CSS :hover & :active do not function properly

RESOLVED INVALID

Status

()

--
minor
RESOLVED INVALID
17 years ago
16 years ago

People

(Reporter: jeffthomas, Assigned: dbaron)

Tracking

Trunk
x86
Windows 2000
Points:
---

Firefox Tracking Flags

(Not tracked)

Details

(URL)

Attachments

(1 attachment)

(Reporter)

Description

17 years ago
I am the webmaster of bluestars.org, and this problem has baffled me for some
time.  My HTML and CSS are set up so that text links are either navy or white to
begin with, turn red on hover and active, and remain navy or white after being
visited.  But, text links do not turn red on hover or active like they're
supposed to.  I have checked my HTML and CSS a thousand times; I've run it
through W3C's parsers a thousand times... they come up perfect.  What makes this
especially baffling is that *it used to work* and then it suddenly broke.  This
all happened over six months ago, and no builds since that time have fixed it. 
Another site I've authored, lazytiger.com, uses the same scheme (in fact I cut
and pasted significant portions of the stylesheet from there to bluestars.org)
and :hover and :active work just fine in Mozilla.

This may or may not be related, but IE does screwy things with the text links on
bluestars.org, too.  IE (on Windows) turns the links red like it's supposed to,
but after they've been visited, they won't turn red anymore.  This ALSO did not
used to happen.  From my limited use of Mac and other platforms, it does not work
properly on other OS or browsers, either.

This has been driving me crazy, because there is absolutely nothing wrong with
the HTML or CSS that I can find.  Sorry if Bugzilla perhaps isn't the best place
to inquire about this, but I don't know where else to turn.
(Reporter)

Comment 1

17 years ago
Created attachment 54171 [details]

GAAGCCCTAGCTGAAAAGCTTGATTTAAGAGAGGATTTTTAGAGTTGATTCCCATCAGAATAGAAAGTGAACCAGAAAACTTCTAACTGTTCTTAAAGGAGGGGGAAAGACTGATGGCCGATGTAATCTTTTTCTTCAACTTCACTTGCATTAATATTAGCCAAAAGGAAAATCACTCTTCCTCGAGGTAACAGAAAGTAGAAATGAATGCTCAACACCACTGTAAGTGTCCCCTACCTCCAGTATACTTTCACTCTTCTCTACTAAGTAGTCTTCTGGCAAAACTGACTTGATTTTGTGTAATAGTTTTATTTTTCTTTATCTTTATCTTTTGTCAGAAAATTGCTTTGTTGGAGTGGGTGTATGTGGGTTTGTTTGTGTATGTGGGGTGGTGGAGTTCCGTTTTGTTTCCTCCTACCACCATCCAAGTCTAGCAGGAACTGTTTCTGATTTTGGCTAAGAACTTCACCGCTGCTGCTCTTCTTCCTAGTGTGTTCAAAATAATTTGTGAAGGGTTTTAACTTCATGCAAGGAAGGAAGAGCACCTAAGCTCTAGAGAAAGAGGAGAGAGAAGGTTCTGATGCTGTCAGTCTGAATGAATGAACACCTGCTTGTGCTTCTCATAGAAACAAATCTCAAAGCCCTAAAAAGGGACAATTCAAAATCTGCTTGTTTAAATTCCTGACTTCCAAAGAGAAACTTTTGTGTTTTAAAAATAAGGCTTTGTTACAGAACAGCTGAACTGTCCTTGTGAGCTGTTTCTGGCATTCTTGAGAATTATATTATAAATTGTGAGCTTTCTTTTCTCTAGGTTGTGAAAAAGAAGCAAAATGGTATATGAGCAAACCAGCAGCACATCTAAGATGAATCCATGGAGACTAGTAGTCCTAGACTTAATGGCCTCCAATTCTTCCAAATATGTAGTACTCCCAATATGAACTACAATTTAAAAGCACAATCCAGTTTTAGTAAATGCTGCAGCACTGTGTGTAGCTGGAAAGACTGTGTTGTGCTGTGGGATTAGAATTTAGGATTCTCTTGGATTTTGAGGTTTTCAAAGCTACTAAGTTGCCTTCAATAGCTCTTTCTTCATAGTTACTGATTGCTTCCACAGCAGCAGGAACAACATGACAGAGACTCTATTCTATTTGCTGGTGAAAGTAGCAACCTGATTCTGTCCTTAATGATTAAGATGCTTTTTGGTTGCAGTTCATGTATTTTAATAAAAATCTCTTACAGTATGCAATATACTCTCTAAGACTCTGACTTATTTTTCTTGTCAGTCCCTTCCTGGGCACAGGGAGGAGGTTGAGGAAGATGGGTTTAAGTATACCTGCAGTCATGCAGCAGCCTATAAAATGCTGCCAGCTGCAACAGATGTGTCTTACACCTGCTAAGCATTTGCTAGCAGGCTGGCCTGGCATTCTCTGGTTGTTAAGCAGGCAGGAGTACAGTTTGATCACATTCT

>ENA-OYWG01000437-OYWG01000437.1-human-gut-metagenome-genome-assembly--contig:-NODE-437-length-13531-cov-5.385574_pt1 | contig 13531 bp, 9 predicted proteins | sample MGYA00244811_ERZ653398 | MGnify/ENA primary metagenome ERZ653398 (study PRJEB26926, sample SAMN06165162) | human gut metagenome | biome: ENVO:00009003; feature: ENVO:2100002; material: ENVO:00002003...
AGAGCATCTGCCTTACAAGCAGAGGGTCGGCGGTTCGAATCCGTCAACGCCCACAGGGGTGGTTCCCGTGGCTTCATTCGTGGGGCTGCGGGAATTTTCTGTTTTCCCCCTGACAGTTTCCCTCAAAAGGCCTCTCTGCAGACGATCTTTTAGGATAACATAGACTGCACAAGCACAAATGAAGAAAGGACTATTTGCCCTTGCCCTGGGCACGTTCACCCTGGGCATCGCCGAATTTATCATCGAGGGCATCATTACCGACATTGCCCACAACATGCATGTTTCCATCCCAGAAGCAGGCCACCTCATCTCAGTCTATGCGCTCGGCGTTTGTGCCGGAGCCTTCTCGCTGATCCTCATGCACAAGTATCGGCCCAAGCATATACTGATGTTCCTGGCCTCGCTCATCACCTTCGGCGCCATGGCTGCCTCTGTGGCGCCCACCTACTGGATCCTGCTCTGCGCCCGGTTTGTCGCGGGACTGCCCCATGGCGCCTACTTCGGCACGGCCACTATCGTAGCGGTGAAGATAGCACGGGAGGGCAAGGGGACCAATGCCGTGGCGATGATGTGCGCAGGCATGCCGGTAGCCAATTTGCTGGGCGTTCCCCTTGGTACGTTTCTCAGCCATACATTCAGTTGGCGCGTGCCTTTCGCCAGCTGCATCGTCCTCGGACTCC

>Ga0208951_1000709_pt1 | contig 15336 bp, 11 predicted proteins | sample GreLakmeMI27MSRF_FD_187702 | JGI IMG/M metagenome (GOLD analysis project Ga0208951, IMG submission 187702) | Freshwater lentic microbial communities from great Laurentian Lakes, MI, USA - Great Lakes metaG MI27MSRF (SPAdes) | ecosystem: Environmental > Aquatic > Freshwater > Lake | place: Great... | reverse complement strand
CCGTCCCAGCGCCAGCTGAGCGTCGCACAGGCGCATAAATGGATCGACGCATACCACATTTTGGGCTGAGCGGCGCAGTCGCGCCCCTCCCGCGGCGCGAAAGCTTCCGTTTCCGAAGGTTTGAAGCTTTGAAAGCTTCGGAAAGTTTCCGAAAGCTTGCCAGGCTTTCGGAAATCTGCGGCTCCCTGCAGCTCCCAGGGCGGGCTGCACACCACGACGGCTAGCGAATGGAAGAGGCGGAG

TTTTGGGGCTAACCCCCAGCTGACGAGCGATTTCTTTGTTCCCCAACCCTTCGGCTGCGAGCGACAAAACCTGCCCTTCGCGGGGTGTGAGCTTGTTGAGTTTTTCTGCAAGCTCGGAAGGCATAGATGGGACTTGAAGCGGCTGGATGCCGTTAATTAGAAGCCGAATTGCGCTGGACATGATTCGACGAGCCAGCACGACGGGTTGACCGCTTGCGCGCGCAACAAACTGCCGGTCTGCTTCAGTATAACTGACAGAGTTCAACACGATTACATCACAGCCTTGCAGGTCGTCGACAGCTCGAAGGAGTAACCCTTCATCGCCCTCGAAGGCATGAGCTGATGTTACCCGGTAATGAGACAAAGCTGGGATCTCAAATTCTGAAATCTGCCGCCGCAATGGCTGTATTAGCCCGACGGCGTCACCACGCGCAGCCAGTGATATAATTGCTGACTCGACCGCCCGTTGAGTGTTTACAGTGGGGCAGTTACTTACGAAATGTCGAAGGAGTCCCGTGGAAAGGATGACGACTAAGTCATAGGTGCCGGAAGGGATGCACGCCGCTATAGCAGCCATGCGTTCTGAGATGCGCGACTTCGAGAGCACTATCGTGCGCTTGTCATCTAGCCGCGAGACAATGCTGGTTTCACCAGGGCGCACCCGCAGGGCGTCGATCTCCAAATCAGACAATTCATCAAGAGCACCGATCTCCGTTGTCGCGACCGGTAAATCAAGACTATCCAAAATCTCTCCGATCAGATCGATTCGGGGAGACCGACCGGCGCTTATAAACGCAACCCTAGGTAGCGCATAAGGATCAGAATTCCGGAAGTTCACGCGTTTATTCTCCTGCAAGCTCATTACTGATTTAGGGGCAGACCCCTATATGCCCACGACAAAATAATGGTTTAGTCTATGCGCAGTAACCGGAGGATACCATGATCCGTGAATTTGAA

bluestars.org stylesheet
-> style system
Assignee: asa → dbaron
Component: Browser-General → Style System
QA Contact: doronr → ian
Your sheet has:

a:active { /* rules */ }
a:hover { /* rules */ }
a:link { /* rules */ }
a:visited { /* rules */ }

Now all of these selectors have the same specificity (all are one element and
one class).  So if more than one applies, the later ones override the earlier
ones.  Notice what this means.  If something is a:active and also a:link it
should get the colors of a:link (IE gets this wrong). If something is a:active
and also a:visited, then it should get the colors of a:visited (IE gets this right).

So the solution for you is to write the rules in the following order:

a:link { /* rules */ }
a:visited { /* rules */ }
a:hover { /* rules */ }
a:active { /* rules */ }

This way :link or :visited will usually apply and when :hover or :active are
relevant they will override :link and :visited because they are later in the
document.

Alternately, you could keep the rule order the same and do:

a:link:active, a:visited:active { /* rules */ }
a:link:hover, a:visited:hover { /* rules */ }
a:link { /* rules */ }
a:visited { /* rules */ }

to increase the specificity of the :hover and :active rules.

Marking invalid since the bug is in the CSS (logic error, not syntax error, so
the validator does not catch it...)
Status: UNCONFIRMED → RESOLVED
Last Resolved: 17 years ago
Resolution: --- → INVALID
*** Bug 199829 has been marked as a duplicate of this bug. ***
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